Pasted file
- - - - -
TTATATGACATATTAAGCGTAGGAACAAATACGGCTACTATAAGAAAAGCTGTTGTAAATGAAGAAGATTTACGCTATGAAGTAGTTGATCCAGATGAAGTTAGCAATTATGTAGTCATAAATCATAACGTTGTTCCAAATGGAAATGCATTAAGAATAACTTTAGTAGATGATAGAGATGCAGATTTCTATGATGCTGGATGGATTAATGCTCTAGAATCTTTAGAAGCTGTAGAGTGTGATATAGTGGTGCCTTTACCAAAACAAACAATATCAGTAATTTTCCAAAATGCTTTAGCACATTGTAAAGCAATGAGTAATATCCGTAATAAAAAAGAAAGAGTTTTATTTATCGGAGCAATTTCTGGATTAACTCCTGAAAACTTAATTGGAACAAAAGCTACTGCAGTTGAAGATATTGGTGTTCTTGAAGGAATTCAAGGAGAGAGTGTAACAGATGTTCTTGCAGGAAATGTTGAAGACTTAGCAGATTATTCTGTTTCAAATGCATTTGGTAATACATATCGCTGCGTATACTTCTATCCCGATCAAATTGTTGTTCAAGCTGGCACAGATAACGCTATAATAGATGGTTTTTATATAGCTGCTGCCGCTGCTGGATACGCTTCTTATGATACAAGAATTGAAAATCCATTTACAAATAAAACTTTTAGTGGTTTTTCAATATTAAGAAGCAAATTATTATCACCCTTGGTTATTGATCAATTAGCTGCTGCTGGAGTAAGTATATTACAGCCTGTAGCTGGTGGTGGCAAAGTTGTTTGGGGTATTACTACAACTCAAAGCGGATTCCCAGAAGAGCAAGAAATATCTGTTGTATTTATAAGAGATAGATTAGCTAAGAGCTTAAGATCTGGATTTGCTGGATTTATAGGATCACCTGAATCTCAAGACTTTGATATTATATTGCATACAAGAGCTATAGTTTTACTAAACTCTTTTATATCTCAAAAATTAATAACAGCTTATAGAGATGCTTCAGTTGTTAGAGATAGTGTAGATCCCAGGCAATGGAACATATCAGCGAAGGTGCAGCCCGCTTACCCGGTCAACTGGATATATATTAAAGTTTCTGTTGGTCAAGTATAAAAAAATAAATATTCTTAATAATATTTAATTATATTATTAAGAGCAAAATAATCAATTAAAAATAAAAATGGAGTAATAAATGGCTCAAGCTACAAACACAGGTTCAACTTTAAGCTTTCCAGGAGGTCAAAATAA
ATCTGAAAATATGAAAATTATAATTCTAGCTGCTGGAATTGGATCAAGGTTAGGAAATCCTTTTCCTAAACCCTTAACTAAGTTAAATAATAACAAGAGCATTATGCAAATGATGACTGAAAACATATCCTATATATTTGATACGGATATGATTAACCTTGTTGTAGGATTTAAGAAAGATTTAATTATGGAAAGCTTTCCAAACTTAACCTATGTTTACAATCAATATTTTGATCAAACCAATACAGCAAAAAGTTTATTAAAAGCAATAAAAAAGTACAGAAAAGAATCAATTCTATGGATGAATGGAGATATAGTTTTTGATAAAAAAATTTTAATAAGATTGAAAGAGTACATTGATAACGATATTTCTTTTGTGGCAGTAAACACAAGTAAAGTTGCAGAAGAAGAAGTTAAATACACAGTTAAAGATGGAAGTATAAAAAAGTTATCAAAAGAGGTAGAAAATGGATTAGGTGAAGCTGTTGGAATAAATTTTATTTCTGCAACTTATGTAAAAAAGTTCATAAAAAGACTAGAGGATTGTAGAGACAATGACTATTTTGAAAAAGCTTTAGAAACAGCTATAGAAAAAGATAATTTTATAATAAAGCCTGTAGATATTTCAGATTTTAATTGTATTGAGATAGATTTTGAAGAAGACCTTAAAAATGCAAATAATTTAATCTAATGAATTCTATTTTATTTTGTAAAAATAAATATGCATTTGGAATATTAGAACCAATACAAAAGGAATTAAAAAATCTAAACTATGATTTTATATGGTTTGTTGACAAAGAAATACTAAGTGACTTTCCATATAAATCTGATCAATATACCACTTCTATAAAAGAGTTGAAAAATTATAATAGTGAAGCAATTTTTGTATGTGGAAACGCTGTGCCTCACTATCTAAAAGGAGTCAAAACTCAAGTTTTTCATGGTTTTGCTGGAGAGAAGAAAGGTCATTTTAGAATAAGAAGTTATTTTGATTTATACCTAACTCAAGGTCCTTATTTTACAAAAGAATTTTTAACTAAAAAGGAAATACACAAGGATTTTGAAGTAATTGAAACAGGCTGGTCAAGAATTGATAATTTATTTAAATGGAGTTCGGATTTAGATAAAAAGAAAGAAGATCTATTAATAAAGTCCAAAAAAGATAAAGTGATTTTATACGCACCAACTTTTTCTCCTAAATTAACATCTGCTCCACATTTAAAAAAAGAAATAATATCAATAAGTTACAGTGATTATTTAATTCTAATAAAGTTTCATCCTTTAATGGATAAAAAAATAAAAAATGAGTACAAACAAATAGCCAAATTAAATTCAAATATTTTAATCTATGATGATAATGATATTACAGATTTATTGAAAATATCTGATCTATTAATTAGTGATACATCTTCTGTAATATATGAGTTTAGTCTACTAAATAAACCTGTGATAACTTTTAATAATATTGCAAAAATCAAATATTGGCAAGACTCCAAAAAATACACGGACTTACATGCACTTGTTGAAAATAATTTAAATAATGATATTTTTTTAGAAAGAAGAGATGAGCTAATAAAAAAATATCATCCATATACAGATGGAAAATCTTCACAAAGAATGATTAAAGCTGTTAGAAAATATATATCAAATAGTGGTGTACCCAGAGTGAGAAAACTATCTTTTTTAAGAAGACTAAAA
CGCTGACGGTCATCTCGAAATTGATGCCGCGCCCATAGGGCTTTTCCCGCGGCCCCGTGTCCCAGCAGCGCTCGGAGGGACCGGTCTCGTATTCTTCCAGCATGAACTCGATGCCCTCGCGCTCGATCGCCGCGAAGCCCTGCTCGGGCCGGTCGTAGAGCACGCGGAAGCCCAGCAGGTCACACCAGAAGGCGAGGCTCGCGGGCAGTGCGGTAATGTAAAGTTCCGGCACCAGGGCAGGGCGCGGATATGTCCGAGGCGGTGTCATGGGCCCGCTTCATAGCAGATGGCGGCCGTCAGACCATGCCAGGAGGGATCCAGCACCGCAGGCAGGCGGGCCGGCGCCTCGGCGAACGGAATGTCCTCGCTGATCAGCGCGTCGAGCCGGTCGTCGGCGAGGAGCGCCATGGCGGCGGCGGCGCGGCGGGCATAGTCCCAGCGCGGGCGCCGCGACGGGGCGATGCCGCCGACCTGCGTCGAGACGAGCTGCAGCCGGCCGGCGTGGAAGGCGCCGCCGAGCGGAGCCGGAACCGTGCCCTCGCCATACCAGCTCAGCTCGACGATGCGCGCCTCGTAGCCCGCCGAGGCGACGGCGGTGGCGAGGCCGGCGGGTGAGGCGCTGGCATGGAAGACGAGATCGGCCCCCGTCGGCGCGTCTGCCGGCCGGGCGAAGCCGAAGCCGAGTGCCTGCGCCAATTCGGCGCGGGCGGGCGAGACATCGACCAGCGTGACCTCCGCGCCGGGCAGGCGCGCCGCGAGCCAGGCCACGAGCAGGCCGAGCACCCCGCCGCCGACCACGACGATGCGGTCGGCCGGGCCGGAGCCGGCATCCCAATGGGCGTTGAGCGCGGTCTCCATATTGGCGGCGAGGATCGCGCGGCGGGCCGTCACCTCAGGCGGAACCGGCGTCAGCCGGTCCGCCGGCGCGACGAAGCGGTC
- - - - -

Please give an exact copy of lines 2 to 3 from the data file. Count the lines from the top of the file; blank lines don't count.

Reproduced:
ATCTGAAAATATGAAAATTATAATTCTAGCTGCTGGAATTGGATCAAGGTTAGGAAATCCTTTTCCTAAACCCTTAACTAAGTTAAATAATAACAAGAGCATTATGCAAATGATGACTGAAAACATATCCTATATATTTGATACGGATATGATTAACCTTGTTGTAGGATTTAAGAAAGATTTAATTATGGAAAGCTTTCCAAACTTAACCTATGTTTACAATCAATATTTTGATCAAACCAATACAGCAAAAAGTTTATTAAAAGCAATAAAAAAGTACAGAAAAGAATCAATTCTATGGATGAATGGAGATATAGTTTTTGATAAAAAAATTTTAATAAGATTGAAAGAGTACATTGATAACGATATTTCTTTTGTGGCAGTAAACACAAGTAAAGTTGCAGAAGAAGAAGTTAAATACACAGTTAAAGATGGAAGTATAAAAAAGTTATCAAAAGAGGTAGAAAATGGATTAGGTGAAGCTGTTGGAATAAATTTTATTTCTGCAACTTATGTAAAAAAGTTCATAAAAAGACTAGAGGATTGTAGAGACAATGACTATTTTGAAAAAGCTTTAGAAACAGCTATAGAAAAAGATAATTTTATAATAAAGCCTGTAGATATTTCAGATTTTAATTGTATTGAGATAGATTTTGAAGAAGACCTTAAAAATGCAAATAATTTAATCTAATGAATTCTATTTTATTTTGTAAAAATAAATATGCATTTGGAATATTAGAACCAATACAAAAGGAATTAAAAAATCTAAACTATGATTTTATATGGTTTGTTGACAAAGAAATACTAAGTGACTTTCCATATAAATCTGATCAATATACCACTTCTATAAAAGAGTTGAAAAATTATAATAGTGAAGCAATTTTTGTATGTGGAAACGCTGTGCCTCACTATCTAAAAGGAGTCAAAACTCAAGTTTTTCATGGTTTTGCTGGAGAGAAGAAAGGTCATTTTAGAATAAGAAGTTATTTTGATTTATACCTAACTCAAGGTCCTTATTTTACAAAAGAATTTTTAACTAAAAAGGAAATACACAAGGATTTTGAAGTAATTGAAACAGGCTGGTCAAGAATTGATAATTTATTTAAATGGAGTTCGGATTTAGATAAAAAGAAAGAAGATCTATTAATAAAGTCCAAAAAAGATAAAGTGATTTTATACGCACCAACTTTTTCTCCTAAATTAACATCTGCTCCACATTTAAAAAAAGAAATAATATCAATAAGTTACAGTGATTATTTAATTCTAATAAAGTTTCATCCTTTAATGGATAAAAAAATAAAAAATGAGTACAAACAAATAGCCAAATTAAATTCAAATATTTTAATCTATGATGATAATGATATTACAGATTTATTGAAAATATCTGATCTATTAATTAGTGATACATCTTCTGTAATATATGAGTTTAGTCTACTAAATAAACCTGTGATAACTTTTAATAATATTGCAAAAATCAAATATTGGCAAGACTCCAAAAAATACACGGACTTACATGCACTTGTTGAAAATAATTTAAATAATGATATTTTTTTAGAAAGAAGAGATGAGCTAATAAAAAAATATCATCCATATACAGATGGAAAATCTTCACAAAGAATGATTAAAGCTGTTAGAAAATATATATCAAATAGTGGTGTACCCAGAGTGAGAAAACTATCTTTTTTAAGAAGACTAAAA
CGCTGACGGTCATCTCGAAATTGATGCCGCGCCCATAGGGCTTTTCCCGCGGCCCCGTGTCCCAGCAGCGCTCGGAGGGACCGGTCTCGTATTCTTCCAGCATGAACTCGATGCCCTCGCGCTCGATCGCCGCGAAGCCCTGCTCGGGCCGGTCGTAGAGCACGCGGAAGCCCAGCAGGTCACACCAGAAGGCGAGGCTCGCGGGCAGTGCGGTAATGTAAAGTTCCGGCACCAGGGCAGGGCGCGGATATGTCCGAGGCGGTGTCATGGGCCCGCTTCATAGCAGATGGCGGCCGTCAGACCATGCCAGGAGGGATCCAGCACCGCAGGCAGGCGGGCCGGCGCCTCGGCGAACGGAATGTCCTCGCTGATCAGCGCGTCGAGCCGGTCGTCGGCGAGGAGCGCCATGGCGGCGGCGGCGCGGCGGGCATAGTCCCAGCGCGGGCGCCGCGACGGGGCGATGCCGCCGACCTGCGTCGAGACGAGCTGCAGCCGGCCGGCGTGGAAGGCGCCGCCGAGCGGAGCCGGAACCGTGCCCTCGCCATACCAGCTCAGCTCGACGATGCGCGCCTCGTAGCCCGCCGAGGCGACGGCGGTGGCGAGGCCGGCGGGTGAGGCGCTGGCATGGAAGACGAGATCGGCCCCCGTCGGCGCGTCTGCCGGCCGGGCGAAGCCGAAGCCGAGTGCCTGCGCCAATTCGGCGCGGGCGGGCGAGACATCGACCAGCGTGACCTCCGCGCCGGGCAGGCGCGCCGCGAGCCAGGCCACGAGCAGGCCGAGCACCCCGCCGCCGACCACGACGATGCGGTCGGCCGGGCCGGAGCCGGCATCCCAATGGGCGTTGAGCGCGGTCTCCATATTGGCGGCGAGGATCGCGCGGCGGGCCGTCACCTCAGGCGGAACCGGCGTCAGCCGGTCCGCCGGCGCGACGAAGCGGTC